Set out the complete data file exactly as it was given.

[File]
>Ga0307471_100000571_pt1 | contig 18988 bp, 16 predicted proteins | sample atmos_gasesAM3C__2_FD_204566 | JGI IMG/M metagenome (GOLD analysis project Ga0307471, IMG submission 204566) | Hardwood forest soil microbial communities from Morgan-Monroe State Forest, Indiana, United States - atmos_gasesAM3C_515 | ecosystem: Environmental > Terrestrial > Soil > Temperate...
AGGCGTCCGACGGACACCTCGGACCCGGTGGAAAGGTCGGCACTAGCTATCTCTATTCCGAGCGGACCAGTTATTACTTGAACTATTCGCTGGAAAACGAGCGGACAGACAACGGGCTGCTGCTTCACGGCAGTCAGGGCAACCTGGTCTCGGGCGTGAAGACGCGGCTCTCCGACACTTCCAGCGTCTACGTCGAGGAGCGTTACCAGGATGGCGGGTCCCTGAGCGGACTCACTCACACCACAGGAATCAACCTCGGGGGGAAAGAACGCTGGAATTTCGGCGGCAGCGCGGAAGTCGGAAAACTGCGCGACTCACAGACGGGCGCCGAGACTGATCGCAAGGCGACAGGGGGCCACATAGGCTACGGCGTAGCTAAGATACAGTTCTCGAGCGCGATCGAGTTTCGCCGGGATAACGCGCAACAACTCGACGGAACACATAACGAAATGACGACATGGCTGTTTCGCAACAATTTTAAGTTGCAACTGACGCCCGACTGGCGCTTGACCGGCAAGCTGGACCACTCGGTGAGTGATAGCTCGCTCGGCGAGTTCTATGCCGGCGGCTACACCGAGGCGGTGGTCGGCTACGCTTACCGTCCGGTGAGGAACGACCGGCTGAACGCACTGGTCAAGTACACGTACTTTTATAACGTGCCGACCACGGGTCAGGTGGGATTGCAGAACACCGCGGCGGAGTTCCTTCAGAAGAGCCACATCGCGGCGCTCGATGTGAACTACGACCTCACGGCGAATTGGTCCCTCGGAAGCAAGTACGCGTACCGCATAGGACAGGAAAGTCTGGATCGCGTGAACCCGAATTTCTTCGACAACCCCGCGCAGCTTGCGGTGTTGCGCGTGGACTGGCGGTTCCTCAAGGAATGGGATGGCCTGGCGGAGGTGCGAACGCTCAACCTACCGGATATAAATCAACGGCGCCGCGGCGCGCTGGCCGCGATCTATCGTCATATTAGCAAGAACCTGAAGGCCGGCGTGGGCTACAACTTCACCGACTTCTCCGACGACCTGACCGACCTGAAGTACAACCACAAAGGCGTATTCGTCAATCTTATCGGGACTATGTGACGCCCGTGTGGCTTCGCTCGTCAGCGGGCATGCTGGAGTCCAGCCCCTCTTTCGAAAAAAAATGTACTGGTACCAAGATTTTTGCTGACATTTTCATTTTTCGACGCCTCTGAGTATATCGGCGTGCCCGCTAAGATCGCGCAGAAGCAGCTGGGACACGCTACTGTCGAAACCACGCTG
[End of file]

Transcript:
>Ga0307471_100000571_pt1 | contig 18988 bp, 16 predicted proteins | sample atmos_gasesAM3C__2_FD_204566 | JGI IMG/M metagenome (GOLD analysis project Ga0307471, IMG submission 204566) | Hardwood forest soil microbial communities from Morgan-Monroe State Forest, Indiana, United States - atmos_gasesAM3C_515 | ecosystem: Environmental > Terrestrial > Soil > Temperate...
AGGCGTCCGACGGACACCTCGGACCCGGTGGAAAGGTCGGCACTAGCTATCTCTATTCCGAGCGGACCAGTTATTACTTGAACTATTCGCTGGAAAACGAGCGGACAGACAACGGGCTGCTGCTTCACGGCAGTCAGGGCAACCTGGTCTCGGGCGTGAAGACGCGGCTCTCCGACACTTCCAGCGTCTACGTCGAGGAGCGTTACCAGGATGGCGGGTCCCTGAGCGGACTCACTCACACCACAGGAATCAACCTCGGGGGGAAAGAACGCTGGAATTTCGGCGGCAGCGCGGAAGTCGGAAAACTGCGCGACTCACAGACGGGCGCCGAGACTGATCGCAAGGCGACAGGGGGCCACATAGGCTACGGCGTAGCTAAGATACAGTTCTCGAGCGCGATCGAGTTTCGCCGGGATAACGCGCAACAACTCGACGGAACACATAACGAAATGACGACATGGCTGTTTCGCAACAATTTTAAGTTGCAACTGACGCCCGACTGGCGCTTGACCGGCAAGCTGGACCACTCGGTGAGTGATAGCTCGCTCGGCGAGTTCTATGCCGGCGGCTACACCGAGGCGGTGGTCGGCTACGCTTACCGTCCGGTGAGGAACGACCGGCTGAACGCACTGGTCAAGTACACGTACTTTTATAACGTGCCGACCACGGGTCAGGTGGGATTGCAGAACACCGCGGCGGAGTTCCTTCAGAAGAGCCACATCGCGGCGCTCGATGTGAACTACGACCTCACGGCGAATTGGTCCCTCGGAAGCAAGTACGCGTACCGCATAGGACAGGAAAGTCTGGATCGCGTGAACCCGAATTTCTTCGACAACCCCGCGCAGCTTGCGGTGTTGCGCGTGGACTGGCGGTTCCTCAAGGAATGGGATGGCCTGGCGGAGGTGCGAACGCTCAACCTACCGGATATAAATCAACGGCGCCGCGGCGCGCTGGCCGCGATCTATCGTCATATTAGCAAGAACCTGAAGGCCGGCGTGGGCTACAACTTCACCGACTTCTCCGACGACCTGACCGACCTGAAGTACAACCACAAAGGCGTATTCGTCAATCTTATCGGGACTATGTGACGCCCGTGTGGCTTCGCTCGTCAGCGGGCATGCTGGAGTCCAGCCCCTCTTTCGAAAAAAAATGTACTGGTACCAAGATTTTTGCTGACATTTTCATTTTTCGACGCCTCTGAGTATATCGGCGTGCCCGCTAAGATCGCGCAGAAGCAGCTGGGACACGCTACTGTCGAAACCACGCTG